• Start where the plant seems happiest and go from there
  • Remove ALL roots and bulblets (every little piece will regrow!)
  • Replace immediately with moisture-loving natives as skunk cabbage, wood poppy, wild leeks
  • Dispose of all the plant material in the trash or a commercial compost facility (or feed it to your chickens if you have them!)
  • Keep at it!
  • In Europe the soil contains nematodes- microscopic worms- that keep Lesser celandine from becoming a nuisance. Using animals species to control invasive is called Biological control. Biological control with imported species has risks and requires a period of study to ensure it will not harm other species.

Japanese Knotweed and Mugwort are bordering most of our roadsides today with dense rhizome-rich patches, but they are also unwelcome and greedy guests in our yards.
  • Wait for after heavy rain so roots can easily be pulled
  • Remove all roots or every little piece will regrow!
  • Japanese knotweed and Mugwort love nitrogen: don’t fertilize these areas.
  • The roots can be so dense that pulling is no option, in that case keep mowing the area and removing the plant debris, until bare patches appear.
  • Replace pulled roots, or use the bare patches to fill, with strong rhizomatous native wildflowers such as monarda, mountain mint, wild geranium, milkweed, primrose, goldenrods
  • Use non-systemic herbicides only as a last resort
  • Dispose of all the plant material through the trash or a commercial compost facility
  • Keep at it! 
Japanese stilt grass is last on our list. It might take over the landscape at the end of summer, but its roots are very shallow and do less damage to our native habitat than the species above. It is an annual grass and its small seeds spread everywhere.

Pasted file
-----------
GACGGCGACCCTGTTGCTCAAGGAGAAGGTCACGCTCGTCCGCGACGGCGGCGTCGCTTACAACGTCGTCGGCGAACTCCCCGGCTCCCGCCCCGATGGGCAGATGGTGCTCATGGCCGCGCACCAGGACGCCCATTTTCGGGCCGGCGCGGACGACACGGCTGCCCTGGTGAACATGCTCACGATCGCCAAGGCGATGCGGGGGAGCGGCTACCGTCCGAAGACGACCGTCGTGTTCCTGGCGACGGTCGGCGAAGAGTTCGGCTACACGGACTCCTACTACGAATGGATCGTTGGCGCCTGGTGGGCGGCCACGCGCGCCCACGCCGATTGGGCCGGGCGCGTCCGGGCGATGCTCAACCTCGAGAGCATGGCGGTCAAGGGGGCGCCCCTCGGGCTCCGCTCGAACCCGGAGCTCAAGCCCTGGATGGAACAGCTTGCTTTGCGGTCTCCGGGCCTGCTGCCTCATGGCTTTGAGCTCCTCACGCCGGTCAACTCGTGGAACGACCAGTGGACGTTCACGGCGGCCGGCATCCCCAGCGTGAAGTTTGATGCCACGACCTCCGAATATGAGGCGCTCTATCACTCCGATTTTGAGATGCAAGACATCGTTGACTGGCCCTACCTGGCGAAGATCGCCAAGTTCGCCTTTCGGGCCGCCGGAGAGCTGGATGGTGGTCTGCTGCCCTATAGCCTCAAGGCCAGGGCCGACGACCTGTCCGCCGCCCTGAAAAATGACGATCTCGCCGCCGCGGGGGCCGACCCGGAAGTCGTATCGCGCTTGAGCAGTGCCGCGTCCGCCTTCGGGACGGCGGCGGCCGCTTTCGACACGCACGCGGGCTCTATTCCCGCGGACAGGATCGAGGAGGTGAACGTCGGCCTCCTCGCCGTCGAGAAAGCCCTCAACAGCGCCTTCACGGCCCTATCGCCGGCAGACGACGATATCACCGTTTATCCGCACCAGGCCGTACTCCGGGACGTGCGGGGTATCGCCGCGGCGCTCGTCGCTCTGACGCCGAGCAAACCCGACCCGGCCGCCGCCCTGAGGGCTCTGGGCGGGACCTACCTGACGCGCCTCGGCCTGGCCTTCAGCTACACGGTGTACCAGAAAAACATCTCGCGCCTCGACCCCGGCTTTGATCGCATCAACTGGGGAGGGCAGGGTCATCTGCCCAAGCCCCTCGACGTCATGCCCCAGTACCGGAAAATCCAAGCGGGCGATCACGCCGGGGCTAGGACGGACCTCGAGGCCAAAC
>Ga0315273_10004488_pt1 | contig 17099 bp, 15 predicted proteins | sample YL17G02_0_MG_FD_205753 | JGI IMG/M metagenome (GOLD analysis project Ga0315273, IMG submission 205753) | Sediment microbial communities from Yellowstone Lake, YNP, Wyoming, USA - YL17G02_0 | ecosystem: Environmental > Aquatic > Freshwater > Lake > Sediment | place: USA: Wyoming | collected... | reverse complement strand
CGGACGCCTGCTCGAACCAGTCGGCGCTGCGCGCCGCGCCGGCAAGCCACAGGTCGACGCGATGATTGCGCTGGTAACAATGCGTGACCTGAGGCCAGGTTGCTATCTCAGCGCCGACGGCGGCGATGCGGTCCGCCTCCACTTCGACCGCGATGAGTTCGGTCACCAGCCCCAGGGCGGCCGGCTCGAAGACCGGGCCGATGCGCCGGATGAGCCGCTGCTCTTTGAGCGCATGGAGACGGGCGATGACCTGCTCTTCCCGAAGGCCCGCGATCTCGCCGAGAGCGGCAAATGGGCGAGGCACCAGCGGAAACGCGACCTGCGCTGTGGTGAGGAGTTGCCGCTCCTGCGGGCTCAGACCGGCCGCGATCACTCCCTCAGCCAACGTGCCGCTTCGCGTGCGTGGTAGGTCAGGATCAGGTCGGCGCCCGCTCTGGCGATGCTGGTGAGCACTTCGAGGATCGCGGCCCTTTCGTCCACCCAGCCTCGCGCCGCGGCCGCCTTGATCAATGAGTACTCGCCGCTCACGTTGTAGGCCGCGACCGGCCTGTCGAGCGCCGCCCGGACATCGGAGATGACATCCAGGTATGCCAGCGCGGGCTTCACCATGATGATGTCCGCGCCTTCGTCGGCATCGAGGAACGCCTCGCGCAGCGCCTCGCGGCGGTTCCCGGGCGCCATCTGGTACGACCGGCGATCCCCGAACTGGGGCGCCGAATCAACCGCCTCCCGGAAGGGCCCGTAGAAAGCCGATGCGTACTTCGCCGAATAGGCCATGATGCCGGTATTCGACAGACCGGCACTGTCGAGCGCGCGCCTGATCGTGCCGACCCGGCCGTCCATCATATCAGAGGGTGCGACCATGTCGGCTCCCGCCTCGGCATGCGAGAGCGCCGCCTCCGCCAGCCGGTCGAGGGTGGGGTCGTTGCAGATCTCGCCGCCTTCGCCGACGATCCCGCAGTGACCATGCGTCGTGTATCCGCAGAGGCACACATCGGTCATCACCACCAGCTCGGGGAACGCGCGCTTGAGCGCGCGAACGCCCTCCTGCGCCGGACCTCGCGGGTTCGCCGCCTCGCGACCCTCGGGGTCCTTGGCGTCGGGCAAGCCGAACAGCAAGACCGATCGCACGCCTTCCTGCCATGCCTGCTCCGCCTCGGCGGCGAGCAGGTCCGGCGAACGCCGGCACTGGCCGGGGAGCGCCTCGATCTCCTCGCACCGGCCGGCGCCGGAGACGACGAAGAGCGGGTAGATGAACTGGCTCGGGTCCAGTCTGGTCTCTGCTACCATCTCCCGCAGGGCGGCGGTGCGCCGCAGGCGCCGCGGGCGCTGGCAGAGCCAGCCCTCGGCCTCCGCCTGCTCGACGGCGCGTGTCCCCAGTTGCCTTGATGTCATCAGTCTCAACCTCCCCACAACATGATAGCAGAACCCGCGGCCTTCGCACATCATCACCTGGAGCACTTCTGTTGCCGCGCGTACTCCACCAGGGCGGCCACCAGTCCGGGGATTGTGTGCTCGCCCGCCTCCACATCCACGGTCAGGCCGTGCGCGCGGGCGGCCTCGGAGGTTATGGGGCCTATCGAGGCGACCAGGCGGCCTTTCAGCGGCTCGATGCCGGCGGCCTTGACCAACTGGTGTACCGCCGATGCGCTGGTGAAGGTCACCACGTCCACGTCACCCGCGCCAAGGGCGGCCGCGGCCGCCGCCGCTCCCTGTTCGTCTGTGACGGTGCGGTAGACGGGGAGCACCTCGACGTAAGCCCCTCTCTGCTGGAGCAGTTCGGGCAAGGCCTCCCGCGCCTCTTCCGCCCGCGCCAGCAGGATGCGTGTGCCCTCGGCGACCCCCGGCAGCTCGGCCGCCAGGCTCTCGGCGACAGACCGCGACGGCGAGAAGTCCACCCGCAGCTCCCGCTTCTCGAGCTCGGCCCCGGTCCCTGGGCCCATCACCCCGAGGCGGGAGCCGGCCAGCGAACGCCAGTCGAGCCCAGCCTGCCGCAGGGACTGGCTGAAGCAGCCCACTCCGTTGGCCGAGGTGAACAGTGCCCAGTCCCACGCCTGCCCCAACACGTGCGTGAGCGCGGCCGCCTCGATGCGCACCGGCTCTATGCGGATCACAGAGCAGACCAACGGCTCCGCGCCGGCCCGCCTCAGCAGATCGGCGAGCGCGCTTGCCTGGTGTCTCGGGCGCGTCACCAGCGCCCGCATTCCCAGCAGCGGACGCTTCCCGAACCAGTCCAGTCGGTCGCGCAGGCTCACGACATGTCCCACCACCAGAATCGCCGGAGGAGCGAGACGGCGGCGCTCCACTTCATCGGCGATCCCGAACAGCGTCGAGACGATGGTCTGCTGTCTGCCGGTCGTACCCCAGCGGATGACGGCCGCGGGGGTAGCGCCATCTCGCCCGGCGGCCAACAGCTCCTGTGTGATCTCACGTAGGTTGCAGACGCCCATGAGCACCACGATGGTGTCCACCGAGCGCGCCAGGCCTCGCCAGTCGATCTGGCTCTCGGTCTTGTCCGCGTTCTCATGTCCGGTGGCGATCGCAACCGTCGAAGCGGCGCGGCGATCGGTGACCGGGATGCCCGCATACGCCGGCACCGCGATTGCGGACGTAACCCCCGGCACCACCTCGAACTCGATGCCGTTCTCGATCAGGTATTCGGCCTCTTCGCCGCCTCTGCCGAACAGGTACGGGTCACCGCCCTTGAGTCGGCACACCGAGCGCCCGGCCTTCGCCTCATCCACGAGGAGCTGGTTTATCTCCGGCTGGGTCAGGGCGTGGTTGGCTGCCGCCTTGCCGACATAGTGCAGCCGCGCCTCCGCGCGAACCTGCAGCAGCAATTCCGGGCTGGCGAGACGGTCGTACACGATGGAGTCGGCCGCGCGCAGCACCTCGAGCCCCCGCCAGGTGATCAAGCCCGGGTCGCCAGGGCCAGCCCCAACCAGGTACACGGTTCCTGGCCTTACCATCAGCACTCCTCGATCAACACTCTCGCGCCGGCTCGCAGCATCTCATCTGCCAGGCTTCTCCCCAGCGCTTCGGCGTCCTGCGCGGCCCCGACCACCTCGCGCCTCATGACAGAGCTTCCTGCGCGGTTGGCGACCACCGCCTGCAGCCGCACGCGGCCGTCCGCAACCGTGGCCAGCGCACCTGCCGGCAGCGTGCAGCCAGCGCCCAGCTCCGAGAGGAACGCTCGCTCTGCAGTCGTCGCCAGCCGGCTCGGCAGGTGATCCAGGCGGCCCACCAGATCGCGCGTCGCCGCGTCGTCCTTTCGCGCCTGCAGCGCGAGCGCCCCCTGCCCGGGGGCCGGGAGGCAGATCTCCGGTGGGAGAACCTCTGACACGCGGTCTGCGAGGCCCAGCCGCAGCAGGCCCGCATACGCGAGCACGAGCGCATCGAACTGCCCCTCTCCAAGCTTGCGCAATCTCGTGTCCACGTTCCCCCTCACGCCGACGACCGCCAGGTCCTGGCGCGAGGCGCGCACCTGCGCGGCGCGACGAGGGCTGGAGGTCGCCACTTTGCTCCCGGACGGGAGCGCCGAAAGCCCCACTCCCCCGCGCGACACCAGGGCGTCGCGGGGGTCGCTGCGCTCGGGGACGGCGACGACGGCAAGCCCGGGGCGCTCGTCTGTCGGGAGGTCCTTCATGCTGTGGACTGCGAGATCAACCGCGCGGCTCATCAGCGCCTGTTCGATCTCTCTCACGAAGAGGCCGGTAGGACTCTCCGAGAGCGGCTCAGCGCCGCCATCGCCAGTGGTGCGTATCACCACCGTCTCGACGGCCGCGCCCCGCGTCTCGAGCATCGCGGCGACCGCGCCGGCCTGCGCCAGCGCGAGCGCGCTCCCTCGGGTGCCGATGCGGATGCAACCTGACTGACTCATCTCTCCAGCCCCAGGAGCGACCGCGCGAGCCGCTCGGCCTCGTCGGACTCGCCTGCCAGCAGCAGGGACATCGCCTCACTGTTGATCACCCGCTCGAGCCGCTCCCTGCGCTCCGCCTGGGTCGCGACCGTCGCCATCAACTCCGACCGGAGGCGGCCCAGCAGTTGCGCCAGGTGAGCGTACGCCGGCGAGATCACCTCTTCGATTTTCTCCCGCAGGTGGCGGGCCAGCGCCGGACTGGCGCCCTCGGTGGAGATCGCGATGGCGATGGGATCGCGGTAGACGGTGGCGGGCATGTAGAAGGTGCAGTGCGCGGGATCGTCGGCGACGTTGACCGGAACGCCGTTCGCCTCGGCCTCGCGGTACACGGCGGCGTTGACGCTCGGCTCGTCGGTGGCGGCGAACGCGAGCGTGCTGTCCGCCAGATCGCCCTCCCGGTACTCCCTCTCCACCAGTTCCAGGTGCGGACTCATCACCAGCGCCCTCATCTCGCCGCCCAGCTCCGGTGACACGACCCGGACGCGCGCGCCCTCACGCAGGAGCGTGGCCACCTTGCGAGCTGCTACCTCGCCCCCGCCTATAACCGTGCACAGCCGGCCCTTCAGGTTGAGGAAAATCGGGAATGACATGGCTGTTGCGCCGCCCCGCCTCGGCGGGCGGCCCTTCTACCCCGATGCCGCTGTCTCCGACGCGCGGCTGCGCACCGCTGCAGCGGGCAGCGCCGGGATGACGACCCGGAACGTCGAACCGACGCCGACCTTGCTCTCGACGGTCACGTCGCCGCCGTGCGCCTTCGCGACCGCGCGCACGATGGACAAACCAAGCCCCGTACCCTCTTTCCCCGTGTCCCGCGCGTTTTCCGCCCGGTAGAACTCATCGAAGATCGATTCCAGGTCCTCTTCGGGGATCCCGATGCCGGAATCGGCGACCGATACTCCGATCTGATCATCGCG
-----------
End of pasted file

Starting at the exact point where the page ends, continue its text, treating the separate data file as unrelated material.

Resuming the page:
• Pull Stilt grass before the seed heads are formed.
  • Replace with tall, late summer flowering, part shade-loving plants, such as goldenrods and asters
  • Keep pulling: the wind will bring in new seeds every year.

Interesting enough, Stilt grass serves as a host plant for some native satyr butterflies, such as the Carolina Satyr and the endangered Mitchell’s Satyr.

Thank you to Healthy Yards for these great tips!

Greenlight Award Finals 2020

Congratulations 2020 Greenlight Award Teams!

Forty students from six different area high schools participated in Bedford 2020’s 5th annual Greenlight Award Finals on Sunday morning in two Zoom sessions that ran simultaneously for over three hours each.

We congratulate all the teams who should feel proud of all they accomplished!

Starting in fall 2019, each of these teams put together a project proposal, incorporated feedback from evaluators and modified their plans, moved ahead to implement goals, pivoted as needed to new goals or strategies. Even in the face of a global pandemic lockdown, many contestants moved forward. In April 2020, these teams submitted impressive presentations and expertly fielded questions from the judges at the finals!

Fourteen judges joined to watch, question, and evaluate the fifteen projects and their impact on the environment.

Teams competed in one of two categories — Advocacy or Innovation — and winning teams were awarded cash prizes of up to $1,000.

Click here to read more about the contestants and click on the project titles below to view the student presentations.

Innovation Category

Flue Energy Harvesting – 1st place
Food Wastage App – 2nd place
Solar Powered Battery Station – 3rd place
PV Charging Stations

Advocacy Category

True Bamboo – 1st place
Roll to Reuse – 2nd place (tie)
John Jay High School Sustainability Week – 2nd place (tie)
Lil Planters – 3rd place (tie)
Recycle Right with Riley – 3rd place (tie)
Ardsley Community Garden
Carbon Free BCSD